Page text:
- Take breaks. If your child has a lot of questions, take a break to go outside and read the Junior Ranger booklet together. With no context, it can be hard for them to absorb.
- On drives between the three areas, ask them for their questions and answer them before you go to the next part of the Memorial.
While this September 11 Memorial is not designed for young kids, with some preparation and parental patience, they can visit and learn. It’s important to understand the past, even if it doesn’t feel so much like history to us adults.
How long does it take to tour the Flight 93 National Memorial?
It takes between 45 minutes and an hour to explore the exhibition space in the Visitor Center. It can take a bit longer if the Visitor Center is crowded.
Depending on whether you take the walking trails to the Wall of Names or choose to drive down, your time to visit can be longer or shorter. The walk isn’t terribly difficult, just over a mile, but it does take longer than driving.
Allow a minimum of 30 minutes for the Wall of Names.
The Tower of Voices can be a quick ten minute visit, especially if the winds are calm.
A minimum of one hour is recommended for the entire visit, though up to three hours is not unreasonable to spend at the Flight 93 Memorial.
Can I bring my pet to the Flight 93 Memorial?
While service animals are always allowed, family pets are not allowed in the Visitors Center or at the Memorial Plaza.
Pets are permitted on the walking trails, at the Tower of Voices, and on the grass walkway near the Memorial Plaza (just not near the paved walkway and interpretive signs). Pets are allowed in all parking lots.
Pets must be on leashes no longer than six feet at all times, and pet owners should clean up after their pets.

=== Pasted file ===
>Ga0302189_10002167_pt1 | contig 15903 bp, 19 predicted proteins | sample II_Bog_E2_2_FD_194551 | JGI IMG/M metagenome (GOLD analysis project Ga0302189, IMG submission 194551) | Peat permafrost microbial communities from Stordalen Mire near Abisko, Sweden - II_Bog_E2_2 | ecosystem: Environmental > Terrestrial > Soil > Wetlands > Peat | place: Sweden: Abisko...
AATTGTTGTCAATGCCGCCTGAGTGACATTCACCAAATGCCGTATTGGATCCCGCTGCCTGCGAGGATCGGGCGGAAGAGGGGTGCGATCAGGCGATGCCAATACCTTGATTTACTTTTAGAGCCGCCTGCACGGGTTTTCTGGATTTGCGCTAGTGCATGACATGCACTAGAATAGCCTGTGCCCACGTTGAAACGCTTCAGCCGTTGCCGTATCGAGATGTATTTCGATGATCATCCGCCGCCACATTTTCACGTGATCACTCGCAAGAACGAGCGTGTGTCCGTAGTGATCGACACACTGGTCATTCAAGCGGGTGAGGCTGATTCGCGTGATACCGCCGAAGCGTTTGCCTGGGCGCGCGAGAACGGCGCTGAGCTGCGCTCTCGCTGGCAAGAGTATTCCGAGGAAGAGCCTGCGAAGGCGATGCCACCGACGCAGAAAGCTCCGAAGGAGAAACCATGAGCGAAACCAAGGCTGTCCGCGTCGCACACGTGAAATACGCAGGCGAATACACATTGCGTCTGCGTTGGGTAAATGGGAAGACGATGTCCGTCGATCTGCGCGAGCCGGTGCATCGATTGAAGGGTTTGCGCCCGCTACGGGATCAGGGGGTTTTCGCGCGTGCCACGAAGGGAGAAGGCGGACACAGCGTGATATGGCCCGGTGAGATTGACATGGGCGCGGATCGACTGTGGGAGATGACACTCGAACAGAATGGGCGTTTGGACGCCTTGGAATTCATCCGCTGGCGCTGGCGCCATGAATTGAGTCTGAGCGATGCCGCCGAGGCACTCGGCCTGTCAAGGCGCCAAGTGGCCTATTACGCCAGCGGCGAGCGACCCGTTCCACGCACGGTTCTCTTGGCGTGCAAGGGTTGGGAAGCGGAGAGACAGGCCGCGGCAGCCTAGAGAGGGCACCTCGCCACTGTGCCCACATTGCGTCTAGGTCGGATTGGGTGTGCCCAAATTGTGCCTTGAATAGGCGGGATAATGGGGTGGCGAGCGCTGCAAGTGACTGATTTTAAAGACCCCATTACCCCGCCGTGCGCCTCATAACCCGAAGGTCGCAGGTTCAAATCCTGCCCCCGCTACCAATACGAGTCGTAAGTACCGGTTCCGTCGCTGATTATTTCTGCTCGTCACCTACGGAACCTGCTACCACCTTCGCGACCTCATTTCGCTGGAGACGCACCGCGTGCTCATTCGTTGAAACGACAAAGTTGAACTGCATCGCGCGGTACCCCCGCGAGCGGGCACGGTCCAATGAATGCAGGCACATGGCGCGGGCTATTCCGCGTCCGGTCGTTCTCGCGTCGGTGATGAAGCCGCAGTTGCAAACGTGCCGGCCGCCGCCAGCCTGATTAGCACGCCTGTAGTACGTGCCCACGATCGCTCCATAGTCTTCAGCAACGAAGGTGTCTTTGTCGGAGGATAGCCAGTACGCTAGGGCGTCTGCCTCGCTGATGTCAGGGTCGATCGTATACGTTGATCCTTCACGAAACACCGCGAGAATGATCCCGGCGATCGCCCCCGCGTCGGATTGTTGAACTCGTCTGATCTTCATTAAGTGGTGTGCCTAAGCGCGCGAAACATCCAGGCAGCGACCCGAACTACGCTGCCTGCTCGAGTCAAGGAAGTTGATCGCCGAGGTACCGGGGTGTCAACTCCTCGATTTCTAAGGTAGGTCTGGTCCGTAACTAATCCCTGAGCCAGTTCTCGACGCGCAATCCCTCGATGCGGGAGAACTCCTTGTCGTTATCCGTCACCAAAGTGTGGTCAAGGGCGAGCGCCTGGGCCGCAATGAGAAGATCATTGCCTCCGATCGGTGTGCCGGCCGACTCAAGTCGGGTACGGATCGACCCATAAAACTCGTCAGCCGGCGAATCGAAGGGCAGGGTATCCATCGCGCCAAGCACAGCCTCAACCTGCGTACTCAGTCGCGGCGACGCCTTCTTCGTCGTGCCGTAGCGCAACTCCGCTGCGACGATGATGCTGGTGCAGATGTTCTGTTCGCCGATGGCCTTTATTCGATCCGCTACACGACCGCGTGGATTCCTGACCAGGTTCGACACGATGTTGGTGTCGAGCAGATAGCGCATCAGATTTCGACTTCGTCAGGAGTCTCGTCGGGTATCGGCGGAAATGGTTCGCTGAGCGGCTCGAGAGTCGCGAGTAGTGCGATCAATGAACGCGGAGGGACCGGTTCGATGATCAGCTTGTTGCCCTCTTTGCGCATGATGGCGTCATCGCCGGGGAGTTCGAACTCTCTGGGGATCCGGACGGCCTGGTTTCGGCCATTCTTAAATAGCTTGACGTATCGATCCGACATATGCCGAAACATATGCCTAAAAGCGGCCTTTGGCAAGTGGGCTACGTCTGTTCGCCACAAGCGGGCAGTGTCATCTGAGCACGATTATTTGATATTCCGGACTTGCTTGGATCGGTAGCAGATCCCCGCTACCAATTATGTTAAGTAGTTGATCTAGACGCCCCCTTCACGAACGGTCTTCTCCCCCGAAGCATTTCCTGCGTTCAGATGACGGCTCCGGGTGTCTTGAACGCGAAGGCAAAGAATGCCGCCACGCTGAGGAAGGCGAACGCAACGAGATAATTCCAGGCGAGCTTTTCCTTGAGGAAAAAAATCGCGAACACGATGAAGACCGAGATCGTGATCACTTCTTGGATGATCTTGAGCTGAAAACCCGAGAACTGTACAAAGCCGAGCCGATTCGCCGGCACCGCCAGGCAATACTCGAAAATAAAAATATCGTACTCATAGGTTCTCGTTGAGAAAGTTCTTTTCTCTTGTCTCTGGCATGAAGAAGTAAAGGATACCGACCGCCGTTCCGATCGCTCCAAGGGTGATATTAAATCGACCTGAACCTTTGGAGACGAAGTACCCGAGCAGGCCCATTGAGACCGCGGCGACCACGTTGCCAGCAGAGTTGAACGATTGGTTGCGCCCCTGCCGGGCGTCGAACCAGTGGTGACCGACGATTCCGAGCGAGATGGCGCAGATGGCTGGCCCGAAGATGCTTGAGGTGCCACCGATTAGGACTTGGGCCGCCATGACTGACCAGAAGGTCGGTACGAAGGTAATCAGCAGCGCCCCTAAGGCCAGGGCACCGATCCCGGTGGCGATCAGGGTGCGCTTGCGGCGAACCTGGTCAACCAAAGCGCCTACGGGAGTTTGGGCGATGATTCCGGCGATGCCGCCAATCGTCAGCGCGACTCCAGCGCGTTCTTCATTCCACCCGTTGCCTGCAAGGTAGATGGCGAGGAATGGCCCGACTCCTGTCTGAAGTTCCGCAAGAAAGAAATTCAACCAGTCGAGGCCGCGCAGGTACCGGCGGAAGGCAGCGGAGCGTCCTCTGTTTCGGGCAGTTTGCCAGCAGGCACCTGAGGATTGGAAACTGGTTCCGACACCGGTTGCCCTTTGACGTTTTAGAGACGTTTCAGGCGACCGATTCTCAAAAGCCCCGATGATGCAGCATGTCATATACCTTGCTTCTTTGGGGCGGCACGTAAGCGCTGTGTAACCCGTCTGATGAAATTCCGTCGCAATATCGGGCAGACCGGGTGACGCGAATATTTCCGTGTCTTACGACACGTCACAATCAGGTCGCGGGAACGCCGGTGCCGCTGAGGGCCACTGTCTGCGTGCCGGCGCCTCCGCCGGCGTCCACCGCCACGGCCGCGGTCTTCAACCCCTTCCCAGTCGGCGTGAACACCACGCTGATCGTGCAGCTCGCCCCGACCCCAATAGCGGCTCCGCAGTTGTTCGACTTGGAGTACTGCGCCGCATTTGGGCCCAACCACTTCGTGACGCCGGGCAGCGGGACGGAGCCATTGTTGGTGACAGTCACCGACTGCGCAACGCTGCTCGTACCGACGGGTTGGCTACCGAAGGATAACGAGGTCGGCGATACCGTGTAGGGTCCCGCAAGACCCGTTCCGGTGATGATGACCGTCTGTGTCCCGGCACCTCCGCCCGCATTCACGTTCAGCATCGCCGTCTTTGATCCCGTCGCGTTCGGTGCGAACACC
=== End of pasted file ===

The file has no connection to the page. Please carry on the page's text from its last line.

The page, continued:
When is the Flight 93 National Memorial open?
The Visitor Center is open daily from 9 a.m. to 5 p.m. daily, except for New Year’s Day, Thanksgiving Day and Christmas Day.
The Memorial grounds, including the Wall of Names, the Tower of Voices and the trails, are open daily, sunrise to sunset except in inclement weather.
What does it cost to tour the United Flight 93 Memorial?
There is no fee to visit this memorial site. There is also no fee for parking. A gift shop at the visitor center is available to purchase items related to the memorial and other national parks. The Junior Ranger Program is offered for free, just ask an attendant at the desk.
Resources to plan your visit
For more information on the Flight 93 Memorial, check these resources:
- National Park Service Flight 93 Memorial
- Friends of Flight 93 and the Flight 93 Memorial
- Go Laurel Highlands Flight 93 National Memorial
GPS Address for the Flight 93 National Memorial: 6424 Lincoln Highway, Stoystown, PA.
- Visitor’s guide for the 9/11 Memorial in New York
- Plan your visit to the Pentagon Memorial in Washington, DC
More information and ideas for visiting nearby areas in the Laurel Highlands: